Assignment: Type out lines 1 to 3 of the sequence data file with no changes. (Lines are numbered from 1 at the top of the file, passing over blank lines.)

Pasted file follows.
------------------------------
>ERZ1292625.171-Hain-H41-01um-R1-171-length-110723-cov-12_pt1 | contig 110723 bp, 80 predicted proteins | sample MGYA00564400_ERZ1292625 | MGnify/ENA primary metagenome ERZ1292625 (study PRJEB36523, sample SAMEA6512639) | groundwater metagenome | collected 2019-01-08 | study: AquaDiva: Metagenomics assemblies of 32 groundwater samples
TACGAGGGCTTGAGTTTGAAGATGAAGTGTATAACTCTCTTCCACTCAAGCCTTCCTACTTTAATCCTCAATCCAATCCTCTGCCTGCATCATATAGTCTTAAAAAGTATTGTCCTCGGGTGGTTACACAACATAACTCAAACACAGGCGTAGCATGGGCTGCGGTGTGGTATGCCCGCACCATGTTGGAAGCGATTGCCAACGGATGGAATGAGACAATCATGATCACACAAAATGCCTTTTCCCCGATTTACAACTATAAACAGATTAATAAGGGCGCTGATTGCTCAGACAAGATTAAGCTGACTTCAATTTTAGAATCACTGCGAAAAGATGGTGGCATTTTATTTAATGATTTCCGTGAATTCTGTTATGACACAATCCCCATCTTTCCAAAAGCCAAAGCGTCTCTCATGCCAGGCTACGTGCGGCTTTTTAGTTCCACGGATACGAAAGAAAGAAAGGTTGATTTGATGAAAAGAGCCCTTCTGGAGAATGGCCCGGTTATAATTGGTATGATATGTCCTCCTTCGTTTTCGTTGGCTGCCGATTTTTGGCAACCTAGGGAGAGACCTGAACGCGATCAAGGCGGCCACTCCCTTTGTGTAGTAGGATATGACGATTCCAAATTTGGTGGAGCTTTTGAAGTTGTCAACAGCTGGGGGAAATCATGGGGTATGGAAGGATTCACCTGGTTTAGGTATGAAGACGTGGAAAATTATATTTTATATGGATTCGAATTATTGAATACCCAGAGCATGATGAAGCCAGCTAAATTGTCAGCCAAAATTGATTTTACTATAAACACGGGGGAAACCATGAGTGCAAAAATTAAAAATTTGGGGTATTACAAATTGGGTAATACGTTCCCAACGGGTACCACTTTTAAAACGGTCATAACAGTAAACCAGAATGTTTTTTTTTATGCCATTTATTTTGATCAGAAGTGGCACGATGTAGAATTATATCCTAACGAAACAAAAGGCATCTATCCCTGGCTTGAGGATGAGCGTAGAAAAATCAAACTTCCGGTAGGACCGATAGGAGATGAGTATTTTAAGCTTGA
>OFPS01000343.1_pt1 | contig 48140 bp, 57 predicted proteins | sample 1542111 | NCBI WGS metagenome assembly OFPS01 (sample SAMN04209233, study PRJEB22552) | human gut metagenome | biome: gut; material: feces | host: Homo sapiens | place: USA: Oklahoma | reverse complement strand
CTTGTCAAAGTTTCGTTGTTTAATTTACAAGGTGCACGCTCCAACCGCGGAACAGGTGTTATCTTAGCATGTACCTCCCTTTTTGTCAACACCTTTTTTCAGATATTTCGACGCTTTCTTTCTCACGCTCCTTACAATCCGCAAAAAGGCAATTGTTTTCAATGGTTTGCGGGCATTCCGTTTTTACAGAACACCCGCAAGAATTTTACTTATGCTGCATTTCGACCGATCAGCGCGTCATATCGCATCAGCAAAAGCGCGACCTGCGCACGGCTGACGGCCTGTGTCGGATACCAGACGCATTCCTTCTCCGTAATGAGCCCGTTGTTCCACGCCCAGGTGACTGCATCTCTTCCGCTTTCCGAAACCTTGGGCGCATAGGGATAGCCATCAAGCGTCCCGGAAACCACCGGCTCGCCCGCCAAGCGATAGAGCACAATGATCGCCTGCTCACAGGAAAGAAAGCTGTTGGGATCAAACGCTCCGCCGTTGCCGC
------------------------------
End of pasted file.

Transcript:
>ERZ1292625.171-Hain-H41-01um-R1-171-length-110723-cov-12_pt1 | contig 110723 bp, 80 predicted proteins | sample MGYA00564400_ERZ1292625 | MGnify/ENA primary metagenome ERZ1292625 (study PRJEB36523, sample SAMEA6512639) | groundwater metagenome | collected 2019-01-08 | study: AquaDiva: Metagenomics assemblies of 32 groundwater samples
TACGAGGGCTTGAGTTTGAAGATGAAGTGTATAACTCTCTTCCACTCAAGCCTTCCTACTTTAATCCTCAATCCAATCCTCTGCCTGCATCATATAGTCTTAAAAAGTATTGTCCTCGGGTGGTTACACAACATAACTCAAACACAGGCGTAGCATGGGCTGCGGTGTGGTATGCCCGCACCATGTTGGAAGCGATTGCCAACGGATGGAATGAGACAATCATGATCACACAAAATGCCTTTTCCCCGATTTACAACTATAAACAGATTAATAAGGGCGCTGATTGCTCAGACAAGATTAAGCTGACTTCAATTTTAGAATCACTGCGAAAAGATGGTGGCATTTTATTTAATGATTTCCGTGAATTCTGTTATGACACAATCCCCATCTTTCCAAAAGCCAAAGCGTCTCTCATGCCAGGCTACGTGCGGCTTTTTAGTTCCACGGATACGAAAGAAAGAAAGGTTGATTTGATGAAAAGAGCCCTTCTGGAGAATGGCCCGGTTATAATTGGTATGATATGTCCTCCTTCGTTTTCGTTGGCTGCCGATTTTTGGCAACCTAGGGAGAGACCTGAACGCGATCAAGGCGGCCACTCCCTTTGTGTAGTAGGATATGACGATTCCAAATTTGGTGGAGCTTTTGAAGTTGTCAACAGCTGGGGGAAATCATGGGGTATGGAAGGATTCACCTGGTTTAGGTATGAAGACGTGGAAAATTATATTTTATATGGATTCGAATTATTGAATACCCAGAGCATGATGAAGCCAGCTAAATTGTCAGCCAAAATTGATTTTACTATAAACACGGGGGAAACCATGAGTGCAAAAATTAAAAATTTGGGGTATTACAAATTGGGTAATACGTTCCCAACGGGTACCACTTTTAAAACGGTCATAACAGTAAACCAGAATGTTTTTTTTTATGCCATTTATTTTGATCAGAAGTGGCACGATGTAGAATTATATCCTAACGAAACAAAAGGCATCTATCCCTGGCTTGAGGATGAGCGTAGAAAAATCAAACTTCCGGTAGGACCGATAGGAGATGAGTATTTTAAGCTTGA
>OFPS01000343.1_pt1 | contig 48140 bp, 57 predicted proteins | sample 1542111 | NCBI WGS metagenome assembly OFPS01 (sample SAMN04209233, study PRJEB22552) | human gut metagenome | biome: gut; material: feces | host: Homo sapiens | place: USA: Oklahoma | reverse complement strand